Adelphi Teaching Fellows 2018-2019

Matt Curinga, Associate Professor

 Program in Educational Technology, Curriculum and Instruction, Ruth S. Ammon School of Education

Teaching Fellows project

Teaching Computer Science K-12 is an exciting new course that we are designing for the graduate program in Educational Technology. This class introduces students to new and innovative methods of teaching computer science and programming to children and adolescents. The course will come to life as the instructor and Adelphi students team up to plan and deliver a cutting edge technology afterschool program for public school students in Brownsville, Brooklyn. We will design hands-on lessons derived from the latest learning theories and with the latest tools: robotics kits, Internet of Things, video game design, augmented reality, and more. This new Adelphi course will pilot a model of instruction that fosters stronger partnerships with local schools, prioritizes contributions to our community, and positions Adelphi to be a leading voice in shaping computing education in K-12 schools.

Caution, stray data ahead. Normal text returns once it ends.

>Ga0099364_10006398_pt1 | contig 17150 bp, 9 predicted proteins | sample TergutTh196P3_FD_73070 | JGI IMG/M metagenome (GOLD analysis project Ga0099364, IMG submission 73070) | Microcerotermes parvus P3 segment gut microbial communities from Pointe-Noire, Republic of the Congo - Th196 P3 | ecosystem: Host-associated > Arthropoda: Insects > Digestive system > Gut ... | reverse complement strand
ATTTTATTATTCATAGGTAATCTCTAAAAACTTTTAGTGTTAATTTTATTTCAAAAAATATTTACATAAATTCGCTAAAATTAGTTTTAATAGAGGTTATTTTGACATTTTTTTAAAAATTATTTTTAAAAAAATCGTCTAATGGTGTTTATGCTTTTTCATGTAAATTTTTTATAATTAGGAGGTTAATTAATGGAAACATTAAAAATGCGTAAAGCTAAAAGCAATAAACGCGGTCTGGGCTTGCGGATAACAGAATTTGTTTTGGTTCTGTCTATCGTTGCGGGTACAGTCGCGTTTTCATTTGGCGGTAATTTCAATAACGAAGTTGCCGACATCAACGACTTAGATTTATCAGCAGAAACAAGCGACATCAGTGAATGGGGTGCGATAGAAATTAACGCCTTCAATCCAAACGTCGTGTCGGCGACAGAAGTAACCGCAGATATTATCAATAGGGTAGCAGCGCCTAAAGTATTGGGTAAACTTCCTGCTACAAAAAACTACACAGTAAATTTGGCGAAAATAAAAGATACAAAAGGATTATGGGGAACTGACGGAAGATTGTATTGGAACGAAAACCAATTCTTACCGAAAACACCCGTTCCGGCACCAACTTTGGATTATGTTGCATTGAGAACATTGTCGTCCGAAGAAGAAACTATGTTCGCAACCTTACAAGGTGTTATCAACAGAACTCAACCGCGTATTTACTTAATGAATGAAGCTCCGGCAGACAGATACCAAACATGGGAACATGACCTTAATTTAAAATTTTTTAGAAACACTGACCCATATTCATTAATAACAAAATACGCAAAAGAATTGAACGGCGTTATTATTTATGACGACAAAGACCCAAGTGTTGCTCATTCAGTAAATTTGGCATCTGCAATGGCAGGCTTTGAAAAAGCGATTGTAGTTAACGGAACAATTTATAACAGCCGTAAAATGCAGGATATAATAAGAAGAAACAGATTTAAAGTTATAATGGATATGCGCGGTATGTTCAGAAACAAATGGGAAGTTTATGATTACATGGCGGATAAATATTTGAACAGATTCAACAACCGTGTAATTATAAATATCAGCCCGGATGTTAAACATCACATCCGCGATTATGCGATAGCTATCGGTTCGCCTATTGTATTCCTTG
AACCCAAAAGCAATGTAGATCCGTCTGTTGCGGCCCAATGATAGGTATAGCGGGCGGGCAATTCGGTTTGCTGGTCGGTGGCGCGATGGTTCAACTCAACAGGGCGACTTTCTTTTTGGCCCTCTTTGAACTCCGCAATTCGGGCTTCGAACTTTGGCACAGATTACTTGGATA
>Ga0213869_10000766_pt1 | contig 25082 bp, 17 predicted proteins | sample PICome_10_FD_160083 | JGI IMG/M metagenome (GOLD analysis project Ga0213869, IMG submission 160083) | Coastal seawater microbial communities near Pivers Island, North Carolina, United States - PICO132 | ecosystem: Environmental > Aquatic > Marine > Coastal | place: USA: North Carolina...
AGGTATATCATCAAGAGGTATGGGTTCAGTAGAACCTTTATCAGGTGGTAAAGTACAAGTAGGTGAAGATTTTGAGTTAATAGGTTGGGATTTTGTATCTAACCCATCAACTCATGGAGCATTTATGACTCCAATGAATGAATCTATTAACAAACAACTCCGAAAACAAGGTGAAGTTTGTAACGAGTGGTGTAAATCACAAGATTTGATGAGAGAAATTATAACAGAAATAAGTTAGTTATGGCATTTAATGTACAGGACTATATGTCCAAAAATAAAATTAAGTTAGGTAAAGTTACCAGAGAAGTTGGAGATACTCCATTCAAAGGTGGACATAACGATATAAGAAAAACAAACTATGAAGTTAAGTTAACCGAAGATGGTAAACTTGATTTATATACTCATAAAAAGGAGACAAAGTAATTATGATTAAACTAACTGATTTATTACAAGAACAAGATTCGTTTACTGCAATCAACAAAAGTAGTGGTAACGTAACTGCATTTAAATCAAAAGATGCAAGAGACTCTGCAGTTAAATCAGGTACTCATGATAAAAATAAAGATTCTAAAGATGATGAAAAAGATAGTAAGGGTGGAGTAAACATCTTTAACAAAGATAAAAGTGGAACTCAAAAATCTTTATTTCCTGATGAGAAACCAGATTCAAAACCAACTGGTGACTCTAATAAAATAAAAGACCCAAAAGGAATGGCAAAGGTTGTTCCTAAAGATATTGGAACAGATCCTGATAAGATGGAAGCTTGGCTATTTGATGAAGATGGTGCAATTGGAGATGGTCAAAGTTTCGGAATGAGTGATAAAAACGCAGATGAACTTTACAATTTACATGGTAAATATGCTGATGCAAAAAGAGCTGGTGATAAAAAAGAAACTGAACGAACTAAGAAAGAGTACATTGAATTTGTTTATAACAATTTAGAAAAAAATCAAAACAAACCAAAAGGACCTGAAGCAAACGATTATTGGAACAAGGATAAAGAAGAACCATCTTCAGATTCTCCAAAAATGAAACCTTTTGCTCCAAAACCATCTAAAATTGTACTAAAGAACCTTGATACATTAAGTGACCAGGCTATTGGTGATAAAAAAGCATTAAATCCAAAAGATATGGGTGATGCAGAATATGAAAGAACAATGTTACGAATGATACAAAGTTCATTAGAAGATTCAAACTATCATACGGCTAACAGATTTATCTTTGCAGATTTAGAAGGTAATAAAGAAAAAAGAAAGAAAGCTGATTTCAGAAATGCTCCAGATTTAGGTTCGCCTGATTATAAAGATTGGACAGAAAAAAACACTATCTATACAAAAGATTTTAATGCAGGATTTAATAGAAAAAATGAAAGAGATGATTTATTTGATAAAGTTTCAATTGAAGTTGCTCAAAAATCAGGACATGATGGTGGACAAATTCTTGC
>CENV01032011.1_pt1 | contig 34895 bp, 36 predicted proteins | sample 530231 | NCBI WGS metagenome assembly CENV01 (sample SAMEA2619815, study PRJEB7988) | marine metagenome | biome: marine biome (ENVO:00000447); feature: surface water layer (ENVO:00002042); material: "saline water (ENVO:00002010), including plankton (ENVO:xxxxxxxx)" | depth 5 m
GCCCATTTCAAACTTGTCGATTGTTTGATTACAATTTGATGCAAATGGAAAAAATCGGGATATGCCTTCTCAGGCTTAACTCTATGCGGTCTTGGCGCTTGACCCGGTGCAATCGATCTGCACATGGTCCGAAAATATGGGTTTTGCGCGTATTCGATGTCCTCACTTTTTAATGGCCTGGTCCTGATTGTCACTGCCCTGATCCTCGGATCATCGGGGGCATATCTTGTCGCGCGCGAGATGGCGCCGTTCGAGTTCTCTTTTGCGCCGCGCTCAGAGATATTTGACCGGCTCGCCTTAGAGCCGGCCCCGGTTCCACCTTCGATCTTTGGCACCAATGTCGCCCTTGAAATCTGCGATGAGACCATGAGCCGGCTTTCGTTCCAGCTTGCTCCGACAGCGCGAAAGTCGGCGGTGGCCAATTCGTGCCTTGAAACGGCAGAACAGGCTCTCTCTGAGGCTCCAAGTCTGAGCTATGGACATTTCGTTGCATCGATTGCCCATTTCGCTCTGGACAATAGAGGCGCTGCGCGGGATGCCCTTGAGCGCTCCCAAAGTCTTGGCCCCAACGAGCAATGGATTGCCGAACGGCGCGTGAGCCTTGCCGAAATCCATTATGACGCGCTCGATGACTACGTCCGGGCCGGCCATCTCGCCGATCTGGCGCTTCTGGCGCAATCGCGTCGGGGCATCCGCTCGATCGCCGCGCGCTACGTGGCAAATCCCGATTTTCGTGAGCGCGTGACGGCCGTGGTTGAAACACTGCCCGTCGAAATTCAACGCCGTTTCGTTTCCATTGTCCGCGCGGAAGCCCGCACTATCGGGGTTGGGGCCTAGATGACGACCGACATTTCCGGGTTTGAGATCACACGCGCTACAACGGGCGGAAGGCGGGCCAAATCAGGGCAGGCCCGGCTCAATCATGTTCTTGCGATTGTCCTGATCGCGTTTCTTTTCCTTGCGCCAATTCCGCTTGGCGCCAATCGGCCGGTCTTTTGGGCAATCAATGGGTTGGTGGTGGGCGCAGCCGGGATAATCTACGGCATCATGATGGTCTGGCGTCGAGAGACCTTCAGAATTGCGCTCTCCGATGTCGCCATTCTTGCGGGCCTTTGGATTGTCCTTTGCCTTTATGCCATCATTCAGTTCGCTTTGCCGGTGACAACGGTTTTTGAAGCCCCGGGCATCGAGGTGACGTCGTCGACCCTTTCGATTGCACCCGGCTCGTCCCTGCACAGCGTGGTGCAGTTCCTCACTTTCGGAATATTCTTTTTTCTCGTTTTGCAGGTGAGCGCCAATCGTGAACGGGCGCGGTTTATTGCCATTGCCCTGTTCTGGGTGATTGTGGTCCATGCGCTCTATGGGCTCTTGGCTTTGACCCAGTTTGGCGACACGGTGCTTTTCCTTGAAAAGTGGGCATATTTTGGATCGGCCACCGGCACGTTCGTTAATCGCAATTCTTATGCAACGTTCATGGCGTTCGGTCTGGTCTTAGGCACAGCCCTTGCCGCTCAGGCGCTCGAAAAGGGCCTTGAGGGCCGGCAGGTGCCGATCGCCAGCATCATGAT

John Drew, Assistant Professor

Department of Communications, College of Arts and Sciences

Teaching Fellows Project

As a Teaching Fellow, Prof. Drew is developing a course entitled Digital Literacies and Democracy, which is intended to provide a broad but rigorous introduction to the many ways in which new digital technologies are infiltrating and changing the ways in which corporations, individuals and both small and large communities (such as universities and nation states) surveil, mine data and subsequently interact with one another. The course will be taught as a freshman seminar in the fall with the goal of identifying ways in which it can be further developed to eventually become a permanent part of the freshman year learning experience.


Ashwini Namasivayam-MacDonald, Assistant Professor

Department of Communication Sciences and Disorders, Ruth S. Ammon School of Education

Teaching Fellows Project